<Button Name="btn6" BorderBrush="Black">Click the picture.</Button>

Buttons can also contain complex content like panels. The following example shows a button that contains a DockPanel with an image and some text.

<Button Margin="10,10,3,3" Grid.Column="0" Grid.Row="5" Width="250" Name="btn7" Click="OnClick6">
  <DockPanel Height="30">
    <Image Source="data\flower.jpg"/>
    <TextBlock Name="txt">Button with an image. Click me.</TextBlock>
  </DockPanel>
</Button>

For the complete sample see Buttons Sample.

Button Styling

When you apply a style to a control, you can change the appearance and behavior of buttons without writing a custom control. In addition to setting visual properties, you can also apply styles to individual parts of a control, change the behavior of parts of the control through properties, add parts, or change the layout of a control.

The following example defines a style called SystemResStyle that shows how to use the current system settings in your style. The code assigns the color of the ControlLightBrush as the background color for the button and the color of the ControlDarkBrush as the foreground color for the brush. In markup you use the resource key for the SystemColors values.

<Style x:Key="SystemResStyle" TargetType="{x:Type Button}">
    <Setter Property = "Background" Value= 
                       "{DynamicResource {x:Static SystemColors.ControlLightBrushKey}}"/>
    <Setter Property = "Foreground" Value= 
                       "{DynamicResource {x:Static SystemColors.ControlDarkBrushKey}}"/>
    <Setter Property = "FontSize" Value= 
                       "{DynamicResource {x:Static SystemFonts.IconFontSizeKey}}"/>
    <Setter Property = "FontWeight" Value= 
                       "{DynamicResource {x:Static SystemFonts.MessageFontWeightKey}}"/>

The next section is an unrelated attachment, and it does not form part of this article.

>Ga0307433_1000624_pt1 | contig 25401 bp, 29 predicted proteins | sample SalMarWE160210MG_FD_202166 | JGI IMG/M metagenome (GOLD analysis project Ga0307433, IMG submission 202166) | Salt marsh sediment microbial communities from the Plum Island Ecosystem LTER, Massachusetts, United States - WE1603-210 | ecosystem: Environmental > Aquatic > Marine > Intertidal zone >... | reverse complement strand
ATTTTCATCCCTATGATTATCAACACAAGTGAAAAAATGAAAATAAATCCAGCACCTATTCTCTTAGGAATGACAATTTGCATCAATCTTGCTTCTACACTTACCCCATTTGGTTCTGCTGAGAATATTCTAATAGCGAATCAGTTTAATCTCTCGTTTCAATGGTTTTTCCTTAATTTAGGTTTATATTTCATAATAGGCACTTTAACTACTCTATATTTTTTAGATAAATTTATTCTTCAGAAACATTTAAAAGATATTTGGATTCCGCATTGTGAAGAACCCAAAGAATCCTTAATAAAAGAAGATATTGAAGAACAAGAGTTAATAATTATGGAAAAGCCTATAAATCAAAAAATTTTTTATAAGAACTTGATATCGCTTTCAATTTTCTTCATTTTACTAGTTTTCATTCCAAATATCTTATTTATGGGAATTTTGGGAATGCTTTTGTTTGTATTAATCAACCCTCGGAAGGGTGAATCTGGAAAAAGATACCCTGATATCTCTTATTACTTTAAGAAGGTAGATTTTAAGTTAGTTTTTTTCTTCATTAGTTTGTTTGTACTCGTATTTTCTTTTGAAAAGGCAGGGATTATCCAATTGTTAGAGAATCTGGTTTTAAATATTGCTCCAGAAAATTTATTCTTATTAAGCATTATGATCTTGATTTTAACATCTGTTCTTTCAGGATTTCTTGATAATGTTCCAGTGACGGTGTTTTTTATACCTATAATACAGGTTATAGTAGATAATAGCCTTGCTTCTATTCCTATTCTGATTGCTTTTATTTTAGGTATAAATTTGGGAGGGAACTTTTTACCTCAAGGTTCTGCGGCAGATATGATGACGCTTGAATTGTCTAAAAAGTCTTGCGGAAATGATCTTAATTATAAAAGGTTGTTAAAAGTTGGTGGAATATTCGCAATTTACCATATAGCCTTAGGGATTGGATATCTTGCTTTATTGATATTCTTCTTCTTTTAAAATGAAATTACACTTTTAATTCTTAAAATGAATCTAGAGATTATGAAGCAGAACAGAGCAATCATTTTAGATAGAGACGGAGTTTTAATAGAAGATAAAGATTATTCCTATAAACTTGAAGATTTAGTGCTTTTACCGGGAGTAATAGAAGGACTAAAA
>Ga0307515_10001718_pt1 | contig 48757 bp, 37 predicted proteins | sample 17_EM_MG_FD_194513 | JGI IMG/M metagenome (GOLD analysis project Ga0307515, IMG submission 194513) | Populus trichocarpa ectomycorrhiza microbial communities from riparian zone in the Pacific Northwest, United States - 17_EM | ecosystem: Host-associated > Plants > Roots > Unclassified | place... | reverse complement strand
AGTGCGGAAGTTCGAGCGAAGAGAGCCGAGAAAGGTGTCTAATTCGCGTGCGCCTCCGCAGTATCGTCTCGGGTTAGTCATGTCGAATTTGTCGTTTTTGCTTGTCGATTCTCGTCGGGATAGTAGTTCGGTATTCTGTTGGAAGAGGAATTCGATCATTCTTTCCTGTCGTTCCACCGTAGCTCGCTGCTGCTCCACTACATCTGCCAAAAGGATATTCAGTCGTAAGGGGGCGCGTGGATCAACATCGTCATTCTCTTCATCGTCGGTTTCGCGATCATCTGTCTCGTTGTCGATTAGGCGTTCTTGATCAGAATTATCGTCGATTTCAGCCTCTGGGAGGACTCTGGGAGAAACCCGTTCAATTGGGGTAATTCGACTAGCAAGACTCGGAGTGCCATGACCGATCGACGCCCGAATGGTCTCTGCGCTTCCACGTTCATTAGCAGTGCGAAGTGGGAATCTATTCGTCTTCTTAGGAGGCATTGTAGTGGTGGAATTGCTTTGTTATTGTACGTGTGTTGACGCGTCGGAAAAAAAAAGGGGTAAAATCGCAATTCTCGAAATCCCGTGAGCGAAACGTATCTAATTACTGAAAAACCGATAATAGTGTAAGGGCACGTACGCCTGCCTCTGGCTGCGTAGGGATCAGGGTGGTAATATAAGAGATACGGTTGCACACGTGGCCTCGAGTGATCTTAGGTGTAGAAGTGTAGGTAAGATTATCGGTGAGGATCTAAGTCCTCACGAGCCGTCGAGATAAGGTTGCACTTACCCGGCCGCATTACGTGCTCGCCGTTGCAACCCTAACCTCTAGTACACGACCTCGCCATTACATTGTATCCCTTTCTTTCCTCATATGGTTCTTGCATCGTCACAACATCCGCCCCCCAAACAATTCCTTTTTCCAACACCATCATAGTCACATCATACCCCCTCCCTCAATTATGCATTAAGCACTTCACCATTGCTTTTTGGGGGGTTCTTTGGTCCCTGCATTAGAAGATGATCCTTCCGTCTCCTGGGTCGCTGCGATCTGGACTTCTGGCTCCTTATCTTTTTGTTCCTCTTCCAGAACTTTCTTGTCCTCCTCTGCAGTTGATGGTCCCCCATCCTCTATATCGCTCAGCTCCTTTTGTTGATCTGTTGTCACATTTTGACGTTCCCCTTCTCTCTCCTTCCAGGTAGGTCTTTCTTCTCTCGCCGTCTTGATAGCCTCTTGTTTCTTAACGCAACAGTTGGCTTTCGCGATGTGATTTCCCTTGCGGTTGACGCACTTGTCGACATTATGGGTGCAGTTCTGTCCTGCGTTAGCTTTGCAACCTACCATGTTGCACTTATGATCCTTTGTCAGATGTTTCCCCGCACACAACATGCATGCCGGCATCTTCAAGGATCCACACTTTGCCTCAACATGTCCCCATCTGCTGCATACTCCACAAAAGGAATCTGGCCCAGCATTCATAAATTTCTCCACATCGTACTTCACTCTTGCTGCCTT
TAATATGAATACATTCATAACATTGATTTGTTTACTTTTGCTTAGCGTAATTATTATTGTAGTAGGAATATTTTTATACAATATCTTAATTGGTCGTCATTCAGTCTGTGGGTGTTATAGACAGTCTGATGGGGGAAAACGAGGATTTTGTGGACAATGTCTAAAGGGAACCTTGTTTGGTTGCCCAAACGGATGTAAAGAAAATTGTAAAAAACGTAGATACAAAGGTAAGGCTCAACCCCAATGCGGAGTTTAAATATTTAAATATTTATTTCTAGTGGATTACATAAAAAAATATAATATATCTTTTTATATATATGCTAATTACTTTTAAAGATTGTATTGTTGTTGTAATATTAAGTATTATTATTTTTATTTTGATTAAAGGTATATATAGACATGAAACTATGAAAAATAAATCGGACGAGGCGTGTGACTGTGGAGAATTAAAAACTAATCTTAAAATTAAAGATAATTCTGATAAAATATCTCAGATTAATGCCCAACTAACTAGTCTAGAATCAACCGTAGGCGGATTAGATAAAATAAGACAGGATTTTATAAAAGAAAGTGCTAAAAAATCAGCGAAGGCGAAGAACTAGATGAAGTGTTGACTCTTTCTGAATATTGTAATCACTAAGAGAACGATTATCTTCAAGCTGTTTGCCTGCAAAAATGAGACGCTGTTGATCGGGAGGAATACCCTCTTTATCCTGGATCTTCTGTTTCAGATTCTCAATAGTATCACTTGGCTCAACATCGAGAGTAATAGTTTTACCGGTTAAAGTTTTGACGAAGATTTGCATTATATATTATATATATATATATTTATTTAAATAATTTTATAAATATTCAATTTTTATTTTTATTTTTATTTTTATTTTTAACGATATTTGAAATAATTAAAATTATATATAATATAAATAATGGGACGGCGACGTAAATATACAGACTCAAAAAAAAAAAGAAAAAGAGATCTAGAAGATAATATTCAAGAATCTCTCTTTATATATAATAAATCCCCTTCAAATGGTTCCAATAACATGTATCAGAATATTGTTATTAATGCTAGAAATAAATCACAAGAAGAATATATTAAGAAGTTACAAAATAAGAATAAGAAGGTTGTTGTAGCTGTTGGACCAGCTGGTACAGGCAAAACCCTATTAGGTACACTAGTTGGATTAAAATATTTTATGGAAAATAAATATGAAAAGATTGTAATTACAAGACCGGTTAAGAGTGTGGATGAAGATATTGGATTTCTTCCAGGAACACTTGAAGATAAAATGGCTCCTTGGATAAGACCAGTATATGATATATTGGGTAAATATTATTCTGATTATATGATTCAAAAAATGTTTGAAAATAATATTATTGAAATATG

<Setter Property = "FontFamily" Value= 
                       "{DynamicResource {x:Static SystemFonts.CaptionFontFamilyKey}}"/>
</Style>

The following example uses the Trigger class to change the appearance of a button in response to events that are raised on the button. In this example, if you:

  • Move the mouse pointer over the button, the background color of the button changes in response to the IsMouseOver trigger. As you move the mouse pointer over the button, the background becomes red and remains red until you move the mouse pointer away from the button.

  • Press the mouse button when the mouse pointer is over the Button control, the foreground color of the button changes. After you release the button, the color returns to its default appearance.

<Style x:Key="Triggers" TargetType="Button">
    <Style.Triggers>
    <Trigger Property="IsMouseOver" Value="true">
        <Setter Property = "Background" Value="Red"/>
    </Trigger>
    <Trigger Property="IsPressed" Value="true">
        <Setter Property = "Foreground" Value="Green"/>
    </Trigger>
    </Style.Triggers>
</Style>

For the complete sample see Button Styles Sample.

See Also